BofA says it will drop arbitration requirement

/ Source: The Associated Press

Bank of America Corp. said Tuesday it has tentatively agreed to drop a clause from its credit card contracts that requires disputes with customers to be handled through binding arbitration rather than through the courts.

Bank of America agreed to the change under a tentative settlement that's subject to court approval. The agreement came in a four-year-old federal lawsuit in New York City that also involves other major banks named in the complaint.

One of those banks, JPMorgan Chase & Co., reached a similar tentative settlement last month. If approved, the settlements with Bank of America and JPMorgan Chase would not release claims against other banks such as Capital One and Citibank that are defendants in the lawsuit, a class-action brought on behalf of cardholders.

Bank of America's tentative settlement comes four months after the Charlotte, N.C.-based bank said it would stop enforcing the arbitration requirement in credit card agreements with existing customers.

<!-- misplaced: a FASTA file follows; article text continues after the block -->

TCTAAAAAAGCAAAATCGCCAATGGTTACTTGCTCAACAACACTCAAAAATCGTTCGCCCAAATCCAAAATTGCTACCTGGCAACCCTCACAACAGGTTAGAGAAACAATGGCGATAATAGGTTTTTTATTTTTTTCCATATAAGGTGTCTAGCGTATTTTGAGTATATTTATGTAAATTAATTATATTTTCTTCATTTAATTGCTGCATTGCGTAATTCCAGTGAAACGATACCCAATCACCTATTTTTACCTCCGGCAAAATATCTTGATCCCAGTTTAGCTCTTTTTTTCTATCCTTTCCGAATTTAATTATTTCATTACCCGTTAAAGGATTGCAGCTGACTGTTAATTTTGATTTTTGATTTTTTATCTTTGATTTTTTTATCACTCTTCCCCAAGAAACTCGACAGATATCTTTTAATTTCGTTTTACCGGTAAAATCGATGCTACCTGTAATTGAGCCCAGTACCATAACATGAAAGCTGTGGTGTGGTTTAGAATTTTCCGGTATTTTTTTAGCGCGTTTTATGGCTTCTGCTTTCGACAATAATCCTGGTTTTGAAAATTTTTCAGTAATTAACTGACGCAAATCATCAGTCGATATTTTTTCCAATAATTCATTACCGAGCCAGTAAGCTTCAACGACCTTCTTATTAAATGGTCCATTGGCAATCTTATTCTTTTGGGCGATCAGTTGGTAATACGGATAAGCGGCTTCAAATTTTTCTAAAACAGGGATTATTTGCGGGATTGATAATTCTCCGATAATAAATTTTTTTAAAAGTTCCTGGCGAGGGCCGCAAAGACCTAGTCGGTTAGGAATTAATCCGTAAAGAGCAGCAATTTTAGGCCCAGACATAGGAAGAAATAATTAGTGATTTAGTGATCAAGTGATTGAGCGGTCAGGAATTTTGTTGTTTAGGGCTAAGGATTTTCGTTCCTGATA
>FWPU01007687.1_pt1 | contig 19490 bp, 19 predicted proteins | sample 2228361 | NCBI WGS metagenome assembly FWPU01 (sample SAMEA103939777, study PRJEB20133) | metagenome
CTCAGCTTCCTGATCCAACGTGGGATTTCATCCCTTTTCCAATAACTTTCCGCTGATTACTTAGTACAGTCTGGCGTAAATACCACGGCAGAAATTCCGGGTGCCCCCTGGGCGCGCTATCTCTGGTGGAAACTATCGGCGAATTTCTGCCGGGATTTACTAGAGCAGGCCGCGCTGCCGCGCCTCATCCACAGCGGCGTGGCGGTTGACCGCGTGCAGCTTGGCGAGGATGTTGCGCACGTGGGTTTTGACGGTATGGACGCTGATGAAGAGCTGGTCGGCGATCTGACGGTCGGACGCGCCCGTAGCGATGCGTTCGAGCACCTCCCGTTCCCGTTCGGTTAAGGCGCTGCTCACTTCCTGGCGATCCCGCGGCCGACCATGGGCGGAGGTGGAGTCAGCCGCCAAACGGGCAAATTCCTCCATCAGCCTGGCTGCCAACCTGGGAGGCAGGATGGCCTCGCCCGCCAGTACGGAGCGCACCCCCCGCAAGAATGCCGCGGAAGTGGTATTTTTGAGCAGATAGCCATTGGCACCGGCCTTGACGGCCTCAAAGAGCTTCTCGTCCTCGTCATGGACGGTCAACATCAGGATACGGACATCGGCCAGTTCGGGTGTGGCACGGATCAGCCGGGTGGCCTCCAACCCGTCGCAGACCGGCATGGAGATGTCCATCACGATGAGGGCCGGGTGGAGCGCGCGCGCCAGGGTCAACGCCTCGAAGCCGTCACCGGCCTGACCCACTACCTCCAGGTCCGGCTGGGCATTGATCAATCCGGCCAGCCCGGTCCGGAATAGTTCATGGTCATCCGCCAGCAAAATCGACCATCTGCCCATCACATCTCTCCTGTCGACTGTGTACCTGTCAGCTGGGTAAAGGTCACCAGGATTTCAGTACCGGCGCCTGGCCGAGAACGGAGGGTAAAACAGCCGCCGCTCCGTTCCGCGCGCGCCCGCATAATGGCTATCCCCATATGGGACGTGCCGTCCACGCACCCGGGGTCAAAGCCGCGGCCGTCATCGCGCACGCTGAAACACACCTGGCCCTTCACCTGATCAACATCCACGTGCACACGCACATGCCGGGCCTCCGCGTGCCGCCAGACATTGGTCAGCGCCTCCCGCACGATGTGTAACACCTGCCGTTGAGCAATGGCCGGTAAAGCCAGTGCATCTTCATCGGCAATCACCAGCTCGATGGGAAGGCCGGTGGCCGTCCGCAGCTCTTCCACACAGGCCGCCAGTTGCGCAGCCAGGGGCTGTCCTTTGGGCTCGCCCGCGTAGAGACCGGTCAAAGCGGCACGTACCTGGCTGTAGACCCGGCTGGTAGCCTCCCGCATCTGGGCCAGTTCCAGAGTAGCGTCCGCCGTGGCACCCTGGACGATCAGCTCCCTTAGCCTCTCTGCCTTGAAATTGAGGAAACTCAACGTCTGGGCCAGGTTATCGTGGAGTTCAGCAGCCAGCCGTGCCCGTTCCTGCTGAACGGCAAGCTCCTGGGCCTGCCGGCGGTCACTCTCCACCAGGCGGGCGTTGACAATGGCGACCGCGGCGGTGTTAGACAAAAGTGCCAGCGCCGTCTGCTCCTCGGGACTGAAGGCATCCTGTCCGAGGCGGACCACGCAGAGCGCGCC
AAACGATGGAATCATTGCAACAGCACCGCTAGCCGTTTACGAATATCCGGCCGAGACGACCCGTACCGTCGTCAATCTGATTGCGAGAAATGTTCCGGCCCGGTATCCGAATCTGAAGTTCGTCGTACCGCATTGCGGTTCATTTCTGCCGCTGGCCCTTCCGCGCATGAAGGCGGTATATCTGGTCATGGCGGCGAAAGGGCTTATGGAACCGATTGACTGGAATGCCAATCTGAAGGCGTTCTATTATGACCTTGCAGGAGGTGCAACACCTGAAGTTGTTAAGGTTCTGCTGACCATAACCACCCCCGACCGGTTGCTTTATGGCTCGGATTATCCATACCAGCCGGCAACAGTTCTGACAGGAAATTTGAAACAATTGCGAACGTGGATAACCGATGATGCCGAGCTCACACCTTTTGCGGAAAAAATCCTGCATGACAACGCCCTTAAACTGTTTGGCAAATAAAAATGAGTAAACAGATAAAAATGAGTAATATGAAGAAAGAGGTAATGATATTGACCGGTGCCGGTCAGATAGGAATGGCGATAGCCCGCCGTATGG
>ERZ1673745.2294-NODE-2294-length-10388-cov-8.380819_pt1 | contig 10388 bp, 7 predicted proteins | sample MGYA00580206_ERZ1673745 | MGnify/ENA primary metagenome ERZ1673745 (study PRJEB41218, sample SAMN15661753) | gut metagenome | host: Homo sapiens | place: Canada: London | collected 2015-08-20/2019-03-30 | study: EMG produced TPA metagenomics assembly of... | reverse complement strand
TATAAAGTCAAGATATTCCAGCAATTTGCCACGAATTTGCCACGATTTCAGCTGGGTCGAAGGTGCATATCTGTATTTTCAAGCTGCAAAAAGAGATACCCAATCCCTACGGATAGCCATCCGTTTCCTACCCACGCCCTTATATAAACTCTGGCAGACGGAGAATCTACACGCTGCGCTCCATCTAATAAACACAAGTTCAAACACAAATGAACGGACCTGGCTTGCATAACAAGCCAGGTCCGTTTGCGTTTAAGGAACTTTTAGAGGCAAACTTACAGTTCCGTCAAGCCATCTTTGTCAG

Under the settlement announced Tuesday, Bank of America agreed to go further by removing arbitration clauses from consumer and small business card holder agreements for at least three and a half years, Shirley Norton, a bank spokeswoman, said in a prepared statement.

The settlement with the Philadelphia-based law firm Berger & Montague would also formalize the bank's earlier agreement not to enforce any such restrictions in agreements with existing card holders.

Bank of America also would pay $600,000 in attorney's fees under the settlement, Norton said.

The bank denied any liability or wrongdoing, and "believes it fully complied with all laws," Norton said.

Berger & Montague's lawsuit alleges that major banks conspired to require their card customers to resolve disputes in arbitration, including debt collections.

Banks say arbitration is less costly for everyone than litigation as a forum for resolving disputes. They also argue that banks' increased legal costs would in turn be passed on to consumers. But consumer groups have criticized arbitration as tilted in favor of banks. Many consumers are unaware that card agreements typically include a clause that waives a card holder's right to sue.